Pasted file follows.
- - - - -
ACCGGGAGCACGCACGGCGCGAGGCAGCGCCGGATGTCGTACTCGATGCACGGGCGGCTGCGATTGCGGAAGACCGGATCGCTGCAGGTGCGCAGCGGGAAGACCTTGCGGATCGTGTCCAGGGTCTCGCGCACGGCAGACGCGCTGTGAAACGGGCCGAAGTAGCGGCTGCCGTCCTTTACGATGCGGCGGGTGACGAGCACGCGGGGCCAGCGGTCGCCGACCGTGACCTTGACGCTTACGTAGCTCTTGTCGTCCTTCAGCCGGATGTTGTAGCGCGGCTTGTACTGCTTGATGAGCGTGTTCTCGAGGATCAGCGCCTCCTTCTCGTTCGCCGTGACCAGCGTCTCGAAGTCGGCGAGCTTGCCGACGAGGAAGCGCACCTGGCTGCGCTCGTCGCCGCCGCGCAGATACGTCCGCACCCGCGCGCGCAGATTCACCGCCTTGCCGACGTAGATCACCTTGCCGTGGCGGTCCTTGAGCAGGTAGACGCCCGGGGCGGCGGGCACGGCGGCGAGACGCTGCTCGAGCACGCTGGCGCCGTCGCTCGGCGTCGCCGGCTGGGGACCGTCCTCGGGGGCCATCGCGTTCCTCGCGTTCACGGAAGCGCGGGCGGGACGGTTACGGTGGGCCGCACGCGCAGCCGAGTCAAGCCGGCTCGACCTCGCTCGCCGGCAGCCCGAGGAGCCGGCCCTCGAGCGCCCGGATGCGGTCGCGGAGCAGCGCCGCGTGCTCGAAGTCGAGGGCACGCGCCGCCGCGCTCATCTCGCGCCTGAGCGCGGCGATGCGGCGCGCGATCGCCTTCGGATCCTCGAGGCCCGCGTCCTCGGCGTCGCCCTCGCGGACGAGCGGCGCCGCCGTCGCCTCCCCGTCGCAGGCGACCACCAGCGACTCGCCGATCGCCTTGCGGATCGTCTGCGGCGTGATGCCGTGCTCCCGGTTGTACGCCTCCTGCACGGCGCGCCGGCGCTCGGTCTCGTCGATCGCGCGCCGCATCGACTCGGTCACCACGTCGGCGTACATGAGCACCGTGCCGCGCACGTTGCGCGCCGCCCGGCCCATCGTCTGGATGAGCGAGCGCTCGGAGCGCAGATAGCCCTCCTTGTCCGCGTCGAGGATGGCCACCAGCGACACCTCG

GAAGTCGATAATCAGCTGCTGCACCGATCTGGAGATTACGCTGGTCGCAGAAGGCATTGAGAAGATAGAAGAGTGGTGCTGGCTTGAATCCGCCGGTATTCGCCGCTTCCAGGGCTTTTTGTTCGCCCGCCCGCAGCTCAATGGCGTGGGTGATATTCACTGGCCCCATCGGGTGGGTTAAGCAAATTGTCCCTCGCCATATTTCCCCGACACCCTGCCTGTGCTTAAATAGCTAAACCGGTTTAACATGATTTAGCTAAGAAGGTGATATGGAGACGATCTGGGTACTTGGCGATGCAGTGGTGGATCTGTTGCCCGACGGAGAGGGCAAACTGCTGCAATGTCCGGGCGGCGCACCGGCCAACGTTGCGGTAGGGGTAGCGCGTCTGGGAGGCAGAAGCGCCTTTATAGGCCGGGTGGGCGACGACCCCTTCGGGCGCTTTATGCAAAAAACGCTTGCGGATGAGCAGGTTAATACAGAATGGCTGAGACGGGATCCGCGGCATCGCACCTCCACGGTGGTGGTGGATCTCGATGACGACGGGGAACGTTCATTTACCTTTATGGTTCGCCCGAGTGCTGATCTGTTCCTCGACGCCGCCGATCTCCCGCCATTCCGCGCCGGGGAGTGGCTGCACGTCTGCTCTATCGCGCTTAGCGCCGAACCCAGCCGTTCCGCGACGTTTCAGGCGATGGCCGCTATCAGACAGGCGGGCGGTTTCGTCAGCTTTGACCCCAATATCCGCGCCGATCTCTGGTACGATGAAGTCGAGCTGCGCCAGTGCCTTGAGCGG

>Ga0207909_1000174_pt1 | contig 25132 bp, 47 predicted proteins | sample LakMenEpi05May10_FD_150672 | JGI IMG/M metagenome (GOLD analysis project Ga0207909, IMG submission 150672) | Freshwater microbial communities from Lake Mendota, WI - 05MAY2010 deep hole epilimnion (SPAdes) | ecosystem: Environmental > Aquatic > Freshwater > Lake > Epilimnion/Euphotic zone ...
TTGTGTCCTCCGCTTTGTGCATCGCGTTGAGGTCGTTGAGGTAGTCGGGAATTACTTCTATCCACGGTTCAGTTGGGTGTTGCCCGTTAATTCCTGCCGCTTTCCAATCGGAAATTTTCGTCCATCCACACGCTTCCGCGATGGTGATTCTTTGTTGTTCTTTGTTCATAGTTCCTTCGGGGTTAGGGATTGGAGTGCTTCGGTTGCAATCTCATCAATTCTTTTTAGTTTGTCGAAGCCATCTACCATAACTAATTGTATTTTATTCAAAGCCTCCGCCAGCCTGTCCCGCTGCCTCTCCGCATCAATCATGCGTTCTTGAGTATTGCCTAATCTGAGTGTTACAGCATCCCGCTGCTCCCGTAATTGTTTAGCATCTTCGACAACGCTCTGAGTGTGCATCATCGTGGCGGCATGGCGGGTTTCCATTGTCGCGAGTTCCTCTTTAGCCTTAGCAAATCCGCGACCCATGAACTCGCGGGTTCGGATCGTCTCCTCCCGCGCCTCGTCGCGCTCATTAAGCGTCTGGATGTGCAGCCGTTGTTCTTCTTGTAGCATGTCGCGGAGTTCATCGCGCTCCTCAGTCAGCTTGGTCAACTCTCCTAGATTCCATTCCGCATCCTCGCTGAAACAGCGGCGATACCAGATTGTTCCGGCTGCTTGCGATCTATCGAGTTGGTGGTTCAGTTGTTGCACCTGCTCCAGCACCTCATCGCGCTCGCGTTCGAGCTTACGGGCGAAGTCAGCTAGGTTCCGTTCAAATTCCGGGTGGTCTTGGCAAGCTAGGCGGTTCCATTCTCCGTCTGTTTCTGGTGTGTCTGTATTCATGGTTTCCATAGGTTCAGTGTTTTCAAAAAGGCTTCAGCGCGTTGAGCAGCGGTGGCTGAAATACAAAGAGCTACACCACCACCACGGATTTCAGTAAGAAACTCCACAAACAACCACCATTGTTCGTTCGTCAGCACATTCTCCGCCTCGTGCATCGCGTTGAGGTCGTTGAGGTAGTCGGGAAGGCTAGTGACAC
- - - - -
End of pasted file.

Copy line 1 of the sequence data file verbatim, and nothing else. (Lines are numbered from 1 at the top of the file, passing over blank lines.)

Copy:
ACCGGGAGCACGCACGGCGCGAGGCAGCGCCGGATGTCGTACTCGATGCACGGGCGGCTGCGATTGCGGAAGACCGGATCGCTGCAGGTGCGCAGCGGGAAGACCTTGCGGATCGTGTCCAGGGTCTCGCGCACGGCAGACGCGCTGTGAAACGGGCCGAAGTAGCGGCTGCCGTCCTTTACGATGCGGCGGGTGACGAGCACGCGGGGCCAGCGGTCGCCGACCGTGACCTTGACGCTTACGTAGCTCTTGTCGTCCTTCAGCCGGATGTTGTAGCGCGGCTTGTACTGCTTGATGAGCGTGTTCTCGAGGATCAGCGCCTCCTTCTCGTTCGCCGTGACCAGCGTCTCGAAGTCGGCGAGCTTGCCGACGAGGAAGCGCACCTGGCTGCGCTCGTCGCCGCCGCGCAGATACGTCCGCACCCGCGCGCGCAGATTCACCGCCTTGCCGACGTAGATCACCTTGCCGTGGCGGTCCTTGAGCAGGTAGACGCCCGGGGCGGCGGGCACGGCGGCGAGACGCTGCTCGAGCACGCTGGCGCCGTCGCTCGGCGTCGCCGGCTGGGGACCGTCCTCGGGGGCCATCGCGTTCCTCGCGTTCACGGAAGCGCGGGCGGGACGGTTACGGTGGGCCGCACGCGCAGCCGAGTCAAGCCGGCTCGACCTCGCTCGCCGGCAGCCCGAGGAGCCGGCCCTCGAGCGCCCGGATGCGGTCGCGGAGCAGCGCCGCGTGCTCGAAGTCGAGGGCACGCGCCGCCGCGCTCATCTCGCGCCTGAGCGCGGCGATGCGGCGCGCGATCGCCTTCGGATCCTCGAGGCCCGCGTCCTCGGCGTCGCCCTCGCGGACGAGCGGCGCCGCCGTCGCCTCCCCGTCGCAGGCGACCACCAGCGACTCGCCGATCGCCTTGCGGATCGTCTGCGGCGTGATGCCGTGCTCCCGGTTGTACGCCTCCTGCACGGCGCGCCGGCGCTCGGTCTCGTCGATCGCGCGCCGCATCGACTCGGTCACCACGTCGGCGTACATGAGCACCGTGCCGCGCACGTTGCGCGCCGCCCGGCCCATCGTCTGGATGAGCGAGCGCTCGGAGCGCAGATAGCCCTCCTTGTCCGCGTCGAGGATGGCCACCAGCGACACCTCG